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Restaurant China Tang

China Tang

Restaurant, $$$$, Chinese, Tsim Sha Tsui
The Kowloon outpost of the David Tang’s Chinese fine dining establishment excites on interior style, with some hits-and-misses on its menu offerings
  • ReservationYes
  • Private RoomYes
  • Accept Credit CardYes
  • Dress CodeSmart Casual
  • Vegetarian DishMore than 5
  • Bring Your Own BottleNo
  • BuffetNo
  • Smoking AreaNo
  • Car ValetNo

Review

Conceived and designed by Sir David Tang, the Harbour City outpost of China Tang takes up a lengthy space within the top level of Tsim Sha Tsui’s popular arcade. Guests entering the carpeted restaurant are greeted with a dazzling display of flower patterns and a vibrant palette of colours. The flower-themed restaurant spaces vary by colours, from the main dining room’s crimson and rusty orange to private dining rooms in shades of gold, chartreuse, and blue, complete with sophisticated Chinoiserie-style floral patterns as embellishments. The half-drawn curtains may block the sea view slightly but it offers the dining space a more intimate ambiance. 

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The a la carte menu at China Tang is all about Chinese, gathering influences from the country’s regional cuisines, from Jiangnan cold dishes to locally-inspired barbecued meats and a mixed selection of provincial specialties. Standard portions serve two generously, and we recommend a party of four for the opportunity to try a bit of everything from the menu.

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We started our meal with marinated shrimps with huadiao wine and plum. Served on a bed of ice, the coral curls are crunchy the sweet wine and preserved plum penetrating through the meat. Osmanthus honey-glazed barbecue eel is equally satisfying with crisp skin and rich meat, although the skinny strips of eel are better off in larger chunks instead.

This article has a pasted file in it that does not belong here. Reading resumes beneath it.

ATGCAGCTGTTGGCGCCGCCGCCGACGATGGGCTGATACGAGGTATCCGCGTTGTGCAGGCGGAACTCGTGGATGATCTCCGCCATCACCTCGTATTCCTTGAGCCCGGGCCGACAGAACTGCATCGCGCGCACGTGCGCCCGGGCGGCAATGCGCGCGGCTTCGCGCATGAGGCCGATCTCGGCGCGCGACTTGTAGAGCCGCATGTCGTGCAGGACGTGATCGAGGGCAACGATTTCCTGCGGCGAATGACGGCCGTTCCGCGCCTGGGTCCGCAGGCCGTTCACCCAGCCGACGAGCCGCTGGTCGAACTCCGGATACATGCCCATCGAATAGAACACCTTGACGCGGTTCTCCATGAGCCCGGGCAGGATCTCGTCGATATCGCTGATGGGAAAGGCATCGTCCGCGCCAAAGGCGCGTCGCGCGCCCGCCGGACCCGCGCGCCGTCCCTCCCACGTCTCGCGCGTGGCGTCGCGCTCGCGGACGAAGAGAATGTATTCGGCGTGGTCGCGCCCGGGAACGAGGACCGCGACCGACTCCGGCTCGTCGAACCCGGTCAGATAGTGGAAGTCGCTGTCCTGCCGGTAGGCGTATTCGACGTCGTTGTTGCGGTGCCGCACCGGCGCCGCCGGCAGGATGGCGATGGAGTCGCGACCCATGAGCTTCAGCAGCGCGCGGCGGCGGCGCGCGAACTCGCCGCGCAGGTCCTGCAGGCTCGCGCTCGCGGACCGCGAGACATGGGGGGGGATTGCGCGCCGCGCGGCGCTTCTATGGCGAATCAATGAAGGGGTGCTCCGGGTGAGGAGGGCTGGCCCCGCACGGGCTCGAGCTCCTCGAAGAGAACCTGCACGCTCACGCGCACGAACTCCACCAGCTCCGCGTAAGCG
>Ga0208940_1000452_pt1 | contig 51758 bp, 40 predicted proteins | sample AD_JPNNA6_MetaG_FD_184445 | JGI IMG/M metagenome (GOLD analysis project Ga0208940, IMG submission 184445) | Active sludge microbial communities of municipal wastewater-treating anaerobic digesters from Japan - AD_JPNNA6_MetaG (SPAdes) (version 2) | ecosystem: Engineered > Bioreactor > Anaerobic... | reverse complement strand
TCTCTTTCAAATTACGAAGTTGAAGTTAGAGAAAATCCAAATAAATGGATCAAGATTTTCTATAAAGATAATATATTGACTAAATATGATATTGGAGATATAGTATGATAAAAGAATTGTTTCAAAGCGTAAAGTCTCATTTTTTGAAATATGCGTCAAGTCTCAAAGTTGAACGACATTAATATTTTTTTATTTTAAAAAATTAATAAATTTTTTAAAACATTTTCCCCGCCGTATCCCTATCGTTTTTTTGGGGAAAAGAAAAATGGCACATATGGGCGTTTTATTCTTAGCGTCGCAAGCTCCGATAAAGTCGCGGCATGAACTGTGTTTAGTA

Sifting through the menu featuring both traditional and new Cantonese dishes, we preferred China Tang’s effort to preserve the traditional Cantonese repertoire with its offerings. The traditional baked chicken with rock salt is impressive. Lining the plate is half a chicken, golden brown but tender on the skin and equally so in the breast meat. The five-spice salt gives the bird a welcoming depth. The sweet and sour pork with pickled ginger and pineapple features tender strips of pork with equal proportion of meat and fat, deep-fried and tossed in the wok with just the right sweet-tart proportion in its sauce. The pickled ginger lends a much-needed sharpness to the beloved dish.

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Vegetable lovers will rejoice over the abundant selection of vegetarian dishes. Casserole of tofu cooked with Chongqing pickled vegetables arrived in a clay pot. Sichuan cuisine lovers will adore the complexity the pickles contribute to the broth but the dish brings fiery numbness in every bite. Fried noodles are reliable, and the wok-fried rice noodles with green kale and preserved turnip was of a jolly good standard, where flat rice noodles were loose, while slices of green kale retained their crunchy texture.

Desserts were slightly disappointing, as the ground almond cream was lukewarm, too thin, and too sweet. The restaurant’s signature steamed dark sugar cane sponge cakes with honey was soft but like the almond cream, the sweetness was overpowering.

The wine list at China Tang is an impressive read: page after page of exclusive bottles and limited edition labels can be found. Wine by the glass option and cocktails belong to the bar menu, available only on request. Domaine Corinne and Jean-Pierre Grossot Chablis 2014 brings complex aroma and stony flavours to the palate, yielding in complexity that makes the wine an easily drinkable one especially paired with sweet notes in the sweet and sour pork and grilled eel. The Urlar Pinot Gris 2013 from Gladstone, New Zealand is a vibrant pinot noir, starting with refreshing aromas of pear, followed by creaminess and a lengthy finish, making it suitable pairing for Cantonese signatures offered at China Tang.

On the night of our visit, the restaurant was barely half filled and service staff were attentive and alert, and dishes were delivered promptly. Predominantly Chinese, some staff showed a lack of ease in explaining the menu to foreign guests despite full familiarisation with the restaurant’s signature offerings.

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A full dinner for two including one glass of wine each amounts to slightly over HK$1,500. The pricing for this Chinese fine dining restaurant is reasonable compared to others of the same stature, if only we could hope for a better flow in service and consistency in food quality.

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